Most of our clients have almost 10 years of withdrawals sitting in bonds, so you get to weather the storm, if you will, batten down the hatches some. Most folks ought to make sure that they’ve got plenty of money in bonds to tide them over, at the very least, for at least six years.

Kyle: It’s so important for investors to remember what it is they’re trying to accomplish, remember their objectives and know what it is they need from their portfolio. And so, while you throw out the six-year number on a 4% withdrawal rate, if your withdrawal rate looks different than that 4%, or if your needs look different than that, then certainly your allocation might look a little different.

And yet, there are just certain constraints to how far you want to go towards the equity side, the stock side. And, there are certain constraints towards how conservative you want to be. Because ultimately, you’re giving up a little on risk, or you’re giving up a little on return if you go too far one way or the other.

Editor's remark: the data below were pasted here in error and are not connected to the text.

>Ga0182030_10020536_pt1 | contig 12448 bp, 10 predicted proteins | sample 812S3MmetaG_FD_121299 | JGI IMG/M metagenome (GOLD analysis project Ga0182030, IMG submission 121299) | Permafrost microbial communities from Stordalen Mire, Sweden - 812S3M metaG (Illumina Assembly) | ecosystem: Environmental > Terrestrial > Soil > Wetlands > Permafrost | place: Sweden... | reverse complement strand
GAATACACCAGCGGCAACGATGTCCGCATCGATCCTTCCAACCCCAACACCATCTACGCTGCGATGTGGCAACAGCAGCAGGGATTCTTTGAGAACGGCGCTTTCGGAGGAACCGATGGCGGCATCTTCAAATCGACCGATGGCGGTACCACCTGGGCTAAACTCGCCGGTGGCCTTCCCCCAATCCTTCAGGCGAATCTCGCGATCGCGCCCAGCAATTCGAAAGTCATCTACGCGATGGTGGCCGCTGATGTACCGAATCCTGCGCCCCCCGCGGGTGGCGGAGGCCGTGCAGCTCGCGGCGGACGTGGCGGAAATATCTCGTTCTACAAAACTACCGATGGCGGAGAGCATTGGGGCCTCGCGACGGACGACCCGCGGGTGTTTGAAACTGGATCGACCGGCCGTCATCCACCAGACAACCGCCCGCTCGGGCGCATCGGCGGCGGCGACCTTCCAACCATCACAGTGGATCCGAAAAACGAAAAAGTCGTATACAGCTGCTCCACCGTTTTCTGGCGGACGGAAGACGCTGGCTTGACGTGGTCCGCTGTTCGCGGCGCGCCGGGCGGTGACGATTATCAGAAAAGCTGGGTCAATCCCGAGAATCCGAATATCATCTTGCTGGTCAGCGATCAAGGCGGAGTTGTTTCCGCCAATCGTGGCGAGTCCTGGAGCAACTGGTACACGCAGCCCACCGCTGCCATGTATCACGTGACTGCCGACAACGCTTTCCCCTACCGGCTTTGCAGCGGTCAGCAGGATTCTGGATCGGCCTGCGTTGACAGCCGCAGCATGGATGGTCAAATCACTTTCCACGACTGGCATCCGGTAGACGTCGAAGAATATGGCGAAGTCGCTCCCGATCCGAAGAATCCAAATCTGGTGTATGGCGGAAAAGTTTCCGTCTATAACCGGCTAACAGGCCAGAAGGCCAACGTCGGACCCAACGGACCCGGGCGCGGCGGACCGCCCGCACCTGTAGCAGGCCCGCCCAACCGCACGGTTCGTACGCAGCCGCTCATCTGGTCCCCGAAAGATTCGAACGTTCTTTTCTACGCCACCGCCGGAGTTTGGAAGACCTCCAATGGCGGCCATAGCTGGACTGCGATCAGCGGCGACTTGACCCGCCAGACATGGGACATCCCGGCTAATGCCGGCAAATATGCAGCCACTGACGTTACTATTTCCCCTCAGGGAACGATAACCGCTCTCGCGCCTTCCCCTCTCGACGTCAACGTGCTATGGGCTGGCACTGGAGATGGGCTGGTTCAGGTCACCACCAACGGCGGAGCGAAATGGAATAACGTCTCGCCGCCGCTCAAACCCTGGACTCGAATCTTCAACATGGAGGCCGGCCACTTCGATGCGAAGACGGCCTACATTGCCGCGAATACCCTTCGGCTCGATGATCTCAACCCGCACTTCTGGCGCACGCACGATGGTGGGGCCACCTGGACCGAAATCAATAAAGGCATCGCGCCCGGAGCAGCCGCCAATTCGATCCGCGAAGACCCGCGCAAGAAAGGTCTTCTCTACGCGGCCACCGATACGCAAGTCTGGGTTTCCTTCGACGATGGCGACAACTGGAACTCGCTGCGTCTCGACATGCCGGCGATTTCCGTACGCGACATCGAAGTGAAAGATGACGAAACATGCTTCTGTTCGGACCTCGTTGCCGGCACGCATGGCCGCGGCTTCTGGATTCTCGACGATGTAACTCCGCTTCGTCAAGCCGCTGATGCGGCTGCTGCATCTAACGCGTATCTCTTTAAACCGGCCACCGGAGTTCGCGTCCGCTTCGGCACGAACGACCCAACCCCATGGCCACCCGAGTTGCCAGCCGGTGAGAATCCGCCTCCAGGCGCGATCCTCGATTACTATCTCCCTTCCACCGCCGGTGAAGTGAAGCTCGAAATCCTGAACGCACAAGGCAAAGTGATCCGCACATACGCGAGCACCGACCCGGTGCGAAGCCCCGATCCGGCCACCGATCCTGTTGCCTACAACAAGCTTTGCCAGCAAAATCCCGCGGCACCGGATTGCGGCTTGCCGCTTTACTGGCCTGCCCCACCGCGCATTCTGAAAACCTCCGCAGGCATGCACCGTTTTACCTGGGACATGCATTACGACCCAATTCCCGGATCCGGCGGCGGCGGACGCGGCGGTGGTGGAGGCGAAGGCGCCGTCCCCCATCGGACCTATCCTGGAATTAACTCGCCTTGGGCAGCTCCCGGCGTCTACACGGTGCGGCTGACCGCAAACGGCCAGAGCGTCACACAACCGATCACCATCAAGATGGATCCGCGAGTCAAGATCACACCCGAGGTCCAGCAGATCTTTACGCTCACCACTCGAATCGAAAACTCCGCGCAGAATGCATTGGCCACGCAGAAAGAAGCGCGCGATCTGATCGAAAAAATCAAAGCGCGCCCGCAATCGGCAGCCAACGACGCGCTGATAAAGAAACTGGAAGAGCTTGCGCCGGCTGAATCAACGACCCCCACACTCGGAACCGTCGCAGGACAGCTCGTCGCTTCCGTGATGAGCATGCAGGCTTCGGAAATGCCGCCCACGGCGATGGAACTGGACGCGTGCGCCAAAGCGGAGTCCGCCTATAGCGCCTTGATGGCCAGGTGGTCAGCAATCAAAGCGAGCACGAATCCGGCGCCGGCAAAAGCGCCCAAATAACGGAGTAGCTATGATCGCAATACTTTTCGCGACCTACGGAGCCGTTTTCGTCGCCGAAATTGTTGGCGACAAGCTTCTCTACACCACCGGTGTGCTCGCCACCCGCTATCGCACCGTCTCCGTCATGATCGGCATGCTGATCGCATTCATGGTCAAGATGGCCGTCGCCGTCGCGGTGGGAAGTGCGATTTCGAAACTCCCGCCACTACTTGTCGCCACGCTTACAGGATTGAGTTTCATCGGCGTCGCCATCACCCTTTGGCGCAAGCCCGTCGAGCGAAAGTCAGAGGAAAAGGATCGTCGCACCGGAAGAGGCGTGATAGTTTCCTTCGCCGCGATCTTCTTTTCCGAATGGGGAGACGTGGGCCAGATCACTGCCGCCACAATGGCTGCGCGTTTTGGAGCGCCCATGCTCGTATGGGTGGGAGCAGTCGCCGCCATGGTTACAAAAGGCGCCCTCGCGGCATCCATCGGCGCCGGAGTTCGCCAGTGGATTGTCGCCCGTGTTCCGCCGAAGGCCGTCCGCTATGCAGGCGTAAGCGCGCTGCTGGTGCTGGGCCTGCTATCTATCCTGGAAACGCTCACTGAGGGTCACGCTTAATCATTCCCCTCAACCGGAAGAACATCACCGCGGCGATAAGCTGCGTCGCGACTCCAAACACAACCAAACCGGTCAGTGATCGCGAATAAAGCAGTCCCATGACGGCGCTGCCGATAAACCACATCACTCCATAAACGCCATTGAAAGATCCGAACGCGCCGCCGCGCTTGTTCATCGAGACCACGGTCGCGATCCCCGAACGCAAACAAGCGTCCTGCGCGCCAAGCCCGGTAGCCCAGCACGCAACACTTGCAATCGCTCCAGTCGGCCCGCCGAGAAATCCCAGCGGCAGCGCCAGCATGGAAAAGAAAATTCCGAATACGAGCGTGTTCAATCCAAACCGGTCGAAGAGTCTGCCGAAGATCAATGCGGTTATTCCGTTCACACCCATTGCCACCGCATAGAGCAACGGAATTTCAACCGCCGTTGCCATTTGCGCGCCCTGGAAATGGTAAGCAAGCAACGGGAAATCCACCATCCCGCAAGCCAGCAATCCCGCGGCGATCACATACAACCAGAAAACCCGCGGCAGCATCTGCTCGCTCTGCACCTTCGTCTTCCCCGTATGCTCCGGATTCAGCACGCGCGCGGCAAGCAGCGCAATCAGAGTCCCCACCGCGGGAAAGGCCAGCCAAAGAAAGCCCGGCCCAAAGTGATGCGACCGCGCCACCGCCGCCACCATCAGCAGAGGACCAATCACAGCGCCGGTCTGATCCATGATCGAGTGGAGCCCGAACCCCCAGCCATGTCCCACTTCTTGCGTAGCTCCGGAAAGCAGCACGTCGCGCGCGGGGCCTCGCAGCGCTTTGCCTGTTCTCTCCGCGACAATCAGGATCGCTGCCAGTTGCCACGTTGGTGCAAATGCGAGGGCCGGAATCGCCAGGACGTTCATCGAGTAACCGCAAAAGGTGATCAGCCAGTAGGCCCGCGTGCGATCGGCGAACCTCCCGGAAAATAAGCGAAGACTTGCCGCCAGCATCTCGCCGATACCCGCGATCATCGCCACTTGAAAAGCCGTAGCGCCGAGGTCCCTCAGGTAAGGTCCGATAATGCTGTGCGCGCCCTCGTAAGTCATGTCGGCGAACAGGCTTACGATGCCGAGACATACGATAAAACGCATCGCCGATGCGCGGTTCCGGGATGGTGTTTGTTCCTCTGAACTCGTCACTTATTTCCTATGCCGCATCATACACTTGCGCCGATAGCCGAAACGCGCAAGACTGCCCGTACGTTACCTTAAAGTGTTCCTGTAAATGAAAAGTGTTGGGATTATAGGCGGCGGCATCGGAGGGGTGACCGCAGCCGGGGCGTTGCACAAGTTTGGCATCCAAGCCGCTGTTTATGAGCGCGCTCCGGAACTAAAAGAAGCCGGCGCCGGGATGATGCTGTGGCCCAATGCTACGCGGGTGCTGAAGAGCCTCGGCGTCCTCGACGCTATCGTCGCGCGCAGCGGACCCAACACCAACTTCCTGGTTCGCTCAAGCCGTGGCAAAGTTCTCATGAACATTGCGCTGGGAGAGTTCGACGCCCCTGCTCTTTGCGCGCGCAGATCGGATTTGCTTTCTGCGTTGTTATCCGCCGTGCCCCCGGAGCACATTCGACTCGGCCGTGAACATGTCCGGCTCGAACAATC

Bob: And so many investors are tempted to hunker down even more. You know, the easy part’s getting out of the stock market; the hard part’s getting back in. As you’re well aware, stocks normally recover, start to recover, six to nine months before the recession is even over. So you’re not even able to look at any data points to give you the courage of your convictions.

Kyle: And I think that’s the key piece is the challenge for investors is not just timing economic slowdowns but also timing what to do with their portfolio, if that’s what they’re trying to accomplish. And that’s the piece that balance overcomes is the need to try to make decisions, to try to take action.

Because as we know from a number of studies that have been published, investors are just very poor at timing the markets. A) It’s a very difficult thing to do, nearly impossible thing to do. And, and B) the data that you’re relying on is so vast and can be so shifting that it’s just a difficult thing to accomplish.